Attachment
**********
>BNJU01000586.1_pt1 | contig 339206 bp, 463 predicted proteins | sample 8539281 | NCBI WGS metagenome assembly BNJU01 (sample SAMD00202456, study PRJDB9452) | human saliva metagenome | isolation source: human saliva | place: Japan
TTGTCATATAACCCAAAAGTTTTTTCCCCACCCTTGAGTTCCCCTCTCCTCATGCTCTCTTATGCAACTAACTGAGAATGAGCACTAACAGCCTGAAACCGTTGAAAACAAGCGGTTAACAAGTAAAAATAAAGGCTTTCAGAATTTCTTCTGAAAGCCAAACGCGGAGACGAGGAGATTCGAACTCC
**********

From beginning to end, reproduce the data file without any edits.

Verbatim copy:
>BNJU01000586.1_pt1 | contig 339206 bp, 463 predicted proteins | sample 8539281 | NCBI WGS metagenome assembly BNJU01 (sample SAMD00202456, study PRJDB9452) | human saliva metagenome | isolation source: human saliva | place: Japan
TTGTCATATAACCCAAAAGTTTTTTCCCCACCCTTGAGTTCCCCTCTCCTCATGCTCTCTTATGCAACTAACTGAGAATGAGCACTAACAGCCTGAAACCGTTGAAAACAAGCGGTTAACAAGTAAAAATAAAGGCTTTCAGAATTTCTTCTGAAAGCCAAACGCGGAGACGAGGAGATTCGAACTCC